New Zealand reopened its borders to 60 countries today.
As the first of 21 international flights touched down on the runway at Auckland International at 5:45am, international tourists made a modest but vocal number of arrivals.
Although, you'd be forgiven for not being able to pick out the leisure travellers from the crowd of returning Kiwis.
Flights from Los Angeles, Dubai, Kuala Lumpur and Singapore delivered their first vaccinated visitors from visa-waiver countries in over two years.
The forecasted 33,000 arrivals this week, is still 100,000 short of what it was at the end of 2019. Changes in booking behaviour and limited number of aircraft have made this hard to predict, but airlines are saying travel is well on the way to recovery.
Emirates' regional manager Chris Lethbridge called it an "exciting day for the industry" but air travel was still 12 months away from "normal" air links.
Currently inbound tourists from visa-waiver countries may find it difficult to find space on inbound services.
"We were amazed at the uptake from New Zealanders since the borders reopened for quarantine free travel. We've been pretty full since April," he said.
In spite of the demand, Emirates continues to operate reduced services into New Zealand.
The airline, which used to be the second largest foreign carrier flying into New Zealand, is now serving Auckland with a stopover in Kuala Lumpur.
Dubai's non-stop routes are still without a restart date. However the airline says it will be back by the end of the year.
As will the famous A380 superjumbos. The four-engined, double-decker planes were something of a calling card for the airline, along with Emirates' flying lounge bar at the back of the business class cabin.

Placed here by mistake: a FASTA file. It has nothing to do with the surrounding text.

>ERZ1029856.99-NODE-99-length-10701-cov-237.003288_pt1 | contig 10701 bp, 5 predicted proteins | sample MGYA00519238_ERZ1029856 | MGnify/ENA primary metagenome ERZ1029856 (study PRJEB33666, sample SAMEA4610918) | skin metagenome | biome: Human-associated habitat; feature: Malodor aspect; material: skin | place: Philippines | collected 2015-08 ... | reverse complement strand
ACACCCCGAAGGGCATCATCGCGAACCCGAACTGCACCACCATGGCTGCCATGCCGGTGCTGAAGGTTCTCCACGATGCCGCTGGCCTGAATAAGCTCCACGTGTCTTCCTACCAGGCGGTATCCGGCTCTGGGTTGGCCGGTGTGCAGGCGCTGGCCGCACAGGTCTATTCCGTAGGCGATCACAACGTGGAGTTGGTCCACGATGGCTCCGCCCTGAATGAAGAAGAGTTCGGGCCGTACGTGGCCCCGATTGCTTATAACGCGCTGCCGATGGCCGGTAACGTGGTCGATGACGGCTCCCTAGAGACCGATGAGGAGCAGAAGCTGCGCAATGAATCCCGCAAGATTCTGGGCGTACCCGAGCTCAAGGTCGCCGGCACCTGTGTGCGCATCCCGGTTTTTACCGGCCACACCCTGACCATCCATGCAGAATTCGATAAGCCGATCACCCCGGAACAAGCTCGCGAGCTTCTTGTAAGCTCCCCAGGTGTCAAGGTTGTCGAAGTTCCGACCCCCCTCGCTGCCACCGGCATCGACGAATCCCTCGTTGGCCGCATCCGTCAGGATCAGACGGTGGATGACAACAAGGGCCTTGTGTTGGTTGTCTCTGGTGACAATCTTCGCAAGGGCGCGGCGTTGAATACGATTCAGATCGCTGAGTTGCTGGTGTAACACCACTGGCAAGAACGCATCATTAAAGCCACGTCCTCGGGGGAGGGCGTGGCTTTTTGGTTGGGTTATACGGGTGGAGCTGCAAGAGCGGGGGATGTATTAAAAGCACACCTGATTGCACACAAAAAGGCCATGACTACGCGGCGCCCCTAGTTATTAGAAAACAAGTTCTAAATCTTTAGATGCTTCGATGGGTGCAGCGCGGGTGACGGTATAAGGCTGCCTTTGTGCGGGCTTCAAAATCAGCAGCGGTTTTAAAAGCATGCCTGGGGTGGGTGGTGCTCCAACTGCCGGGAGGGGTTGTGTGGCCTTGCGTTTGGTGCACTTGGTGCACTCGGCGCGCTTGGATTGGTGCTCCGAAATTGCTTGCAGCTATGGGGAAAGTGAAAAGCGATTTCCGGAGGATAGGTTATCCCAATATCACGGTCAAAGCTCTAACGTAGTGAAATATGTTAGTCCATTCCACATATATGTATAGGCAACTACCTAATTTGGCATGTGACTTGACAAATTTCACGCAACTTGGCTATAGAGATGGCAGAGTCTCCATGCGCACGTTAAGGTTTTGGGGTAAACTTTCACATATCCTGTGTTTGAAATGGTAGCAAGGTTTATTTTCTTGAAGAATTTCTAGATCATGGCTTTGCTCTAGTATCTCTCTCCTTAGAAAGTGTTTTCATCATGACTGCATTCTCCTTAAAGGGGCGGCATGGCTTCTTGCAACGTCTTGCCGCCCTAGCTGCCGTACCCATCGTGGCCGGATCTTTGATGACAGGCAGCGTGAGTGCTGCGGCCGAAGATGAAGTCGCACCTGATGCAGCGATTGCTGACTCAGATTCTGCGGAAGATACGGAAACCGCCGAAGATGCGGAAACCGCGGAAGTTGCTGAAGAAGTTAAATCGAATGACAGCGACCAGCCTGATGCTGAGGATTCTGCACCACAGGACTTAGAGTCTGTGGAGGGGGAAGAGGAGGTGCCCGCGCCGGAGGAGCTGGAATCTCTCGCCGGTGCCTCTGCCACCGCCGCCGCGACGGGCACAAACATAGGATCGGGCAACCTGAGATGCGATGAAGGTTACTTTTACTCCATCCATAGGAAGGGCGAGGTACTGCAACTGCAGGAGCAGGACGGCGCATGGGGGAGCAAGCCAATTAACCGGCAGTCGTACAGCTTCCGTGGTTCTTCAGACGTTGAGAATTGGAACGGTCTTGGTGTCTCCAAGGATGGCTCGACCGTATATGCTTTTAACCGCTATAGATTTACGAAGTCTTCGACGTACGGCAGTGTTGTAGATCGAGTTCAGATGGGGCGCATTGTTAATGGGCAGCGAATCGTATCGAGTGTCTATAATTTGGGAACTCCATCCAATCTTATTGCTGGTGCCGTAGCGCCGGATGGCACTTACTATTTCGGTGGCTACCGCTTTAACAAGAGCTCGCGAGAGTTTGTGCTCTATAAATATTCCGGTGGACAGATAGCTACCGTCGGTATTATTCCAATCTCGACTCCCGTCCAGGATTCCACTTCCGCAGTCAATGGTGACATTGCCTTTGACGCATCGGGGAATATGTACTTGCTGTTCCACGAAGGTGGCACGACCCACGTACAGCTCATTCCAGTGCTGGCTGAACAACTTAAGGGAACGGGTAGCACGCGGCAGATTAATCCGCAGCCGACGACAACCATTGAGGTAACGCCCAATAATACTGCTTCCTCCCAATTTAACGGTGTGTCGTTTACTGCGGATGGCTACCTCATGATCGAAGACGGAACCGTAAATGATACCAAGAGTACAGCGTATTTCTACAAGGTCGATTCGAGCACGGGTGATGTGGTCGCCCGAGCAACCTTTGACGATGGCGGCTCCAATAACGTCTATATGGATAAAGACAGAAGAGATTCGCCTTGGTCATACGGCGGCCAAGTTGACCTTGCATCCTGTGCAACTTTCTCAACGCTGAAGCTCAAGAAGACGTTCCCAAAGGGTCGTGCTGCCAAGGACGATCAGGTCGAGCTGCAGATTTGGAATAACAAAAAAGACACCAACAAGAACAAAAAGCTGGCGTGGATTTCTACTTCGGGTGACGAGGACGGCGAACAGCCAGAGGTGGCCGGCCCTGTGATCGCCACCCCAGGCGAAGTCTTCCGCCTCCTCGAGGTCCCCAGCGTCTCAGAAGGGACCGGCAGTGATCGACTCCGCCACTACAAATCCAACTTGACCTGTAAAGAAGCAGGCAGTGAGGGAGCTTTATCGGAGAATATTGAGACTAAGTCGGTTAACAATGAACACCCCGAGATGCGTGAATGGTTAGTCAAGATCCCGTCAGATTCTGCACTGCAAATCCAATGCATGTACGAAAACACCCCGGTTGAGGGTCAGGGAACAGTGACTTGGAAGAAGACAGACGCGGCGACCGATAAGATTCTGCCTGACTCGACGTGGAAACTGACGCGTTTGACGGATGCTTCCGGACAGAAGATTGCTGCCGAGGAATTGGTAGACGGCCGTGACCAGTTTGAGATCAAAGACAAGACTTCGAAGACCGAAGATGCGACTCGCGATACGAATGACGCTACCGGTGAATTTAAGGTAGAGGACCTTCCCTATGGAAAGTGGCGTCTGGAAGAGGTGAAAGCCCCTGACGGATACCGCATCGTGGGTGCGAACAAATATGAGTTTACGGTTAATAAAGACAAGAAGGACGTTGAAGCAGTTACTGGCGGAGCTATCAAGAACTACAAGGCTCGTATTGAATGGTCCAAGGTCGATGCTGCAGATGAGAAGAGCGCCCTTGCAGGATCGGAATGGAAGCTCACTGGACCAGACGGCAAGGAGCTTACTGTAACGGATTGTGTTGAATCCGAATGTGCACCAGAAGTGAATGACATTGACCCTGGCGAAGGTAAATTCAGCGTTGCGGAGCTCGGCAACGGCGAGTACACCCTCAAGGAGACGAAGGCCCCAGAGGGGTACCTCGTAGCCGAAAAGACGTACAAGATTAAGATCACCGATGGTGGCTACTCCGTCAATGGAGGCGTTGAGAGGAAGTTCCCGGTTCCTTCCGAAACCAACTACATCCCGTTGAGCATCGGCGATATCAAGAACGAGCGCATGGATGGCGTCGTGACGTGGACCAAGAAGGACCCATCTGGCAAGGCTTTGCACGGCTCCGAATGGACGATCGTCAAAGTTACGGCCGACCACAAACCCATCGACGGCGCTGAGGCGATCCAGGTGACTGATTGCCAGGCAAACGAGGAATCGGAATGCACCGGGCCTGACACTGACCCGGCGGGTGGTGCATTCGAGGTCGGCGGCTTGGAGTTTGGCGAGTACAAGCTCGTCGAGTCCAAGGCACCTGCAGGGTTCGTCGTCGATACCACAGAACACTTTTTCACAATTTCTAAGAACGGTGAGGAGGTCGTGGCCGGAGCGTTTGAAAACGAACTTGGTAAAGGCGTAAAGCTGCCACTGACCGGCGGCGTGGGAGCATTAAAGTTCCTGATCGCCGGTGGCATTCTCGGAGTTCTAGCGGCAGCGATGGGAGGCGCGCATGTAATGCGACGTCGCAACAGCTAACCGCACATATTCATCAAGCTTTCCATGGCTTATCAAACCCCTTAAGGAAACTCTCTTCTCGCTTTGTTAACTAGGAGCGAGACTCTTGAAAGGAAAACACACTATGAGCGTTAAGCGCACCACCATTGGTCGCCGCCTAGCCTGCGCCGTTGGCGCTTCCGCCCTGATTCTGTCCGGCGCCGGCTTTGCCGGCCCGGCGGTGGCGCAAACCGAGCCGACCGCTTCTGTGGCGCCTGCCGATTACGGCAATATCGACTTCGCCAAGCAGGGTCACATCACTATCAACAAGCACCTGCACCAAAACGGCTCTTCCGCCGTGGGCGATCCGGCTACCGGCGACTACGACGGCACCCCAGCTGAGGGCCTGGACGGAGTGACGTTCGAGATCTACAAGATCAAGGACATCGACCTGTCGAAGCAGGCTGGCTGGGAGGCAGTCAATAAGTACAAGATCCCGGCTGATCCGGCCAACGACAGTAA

The first A380 service will touch down in Christchurch after November, he says.
However across the network the number of A380s in service is still at 60 per cent.
"One of the biggest challenges is re-recruiting crew," says Lethbridge, who knows there are passengers that are keen to see the Boeing 777 service replaced with the giants. Apart from being a favourite with leisure travellers, the jumbos increase the number of passengers carried from 350 to 853.
However the upgauaging of seats into New Zealand is still hard to predict.
"There has been a huge change to behaviour, and the booking window is still quite short," he says.
Since the pandemic air travellers have left booking flights up to the last minute. Too many have had their 'fingers burned' by cancellations or changing travel requirements during the height of Covid-19's impact on travel. Yet this makes it very difficult to assign extra capacity to routes ahead of schedule.
Even with the typical leisure travel peaks of winter, outbound travel and inbound around Christmas and summer.
Although there is some return of forward booking from New Zealanders, Lethbridge's advice to travellers is to "book as soon as you can."
"The rest of the world is open and we are in direct competition for flights."
New Zealand has been one of the last countries to ease Covid-19 border restrictions. As an effect there could be a prioritisation of destinations like Australia, which already has daily direct flights to Sydney, Brisbane, Perth and Melbourne.
There have been signs of certain travellers being quicker to return to the skies than others.
Solo travellers currently make up more than half of Emirates' passengers to and from New Zealand. While there are a large number of repatriation and family groups booking, Lethbridge says its a strong indicator that youth travel is returning along with much-delayed OEs. As are corporate travellers for SMEs, while many larger businesses weigh up the pros-and-cons of a return of business travel.
Low impact, high quality tourists?
There's still clearly a lot of ground to cover before New Zealand's international tourists return to numbers recognisable from pre-pandemic.
In some cases there is a question if visitor numbers will or should return to pre 2018 levels.
The Prime Minister Jacinda Ardern said there was no intention of introducing a "cap on tourists" entering New Zealand but for certain experiences visitor numbers would be controlled.
"33000 arrivals a week is not back up to the full scale of what we've experienced previously."
She told RNZ this morning that controls for sustainable visitor numbers were in the works alongside the recovery.
"Milford is an example of working with locals to make sure tourism is of the lowest impact but highest quality."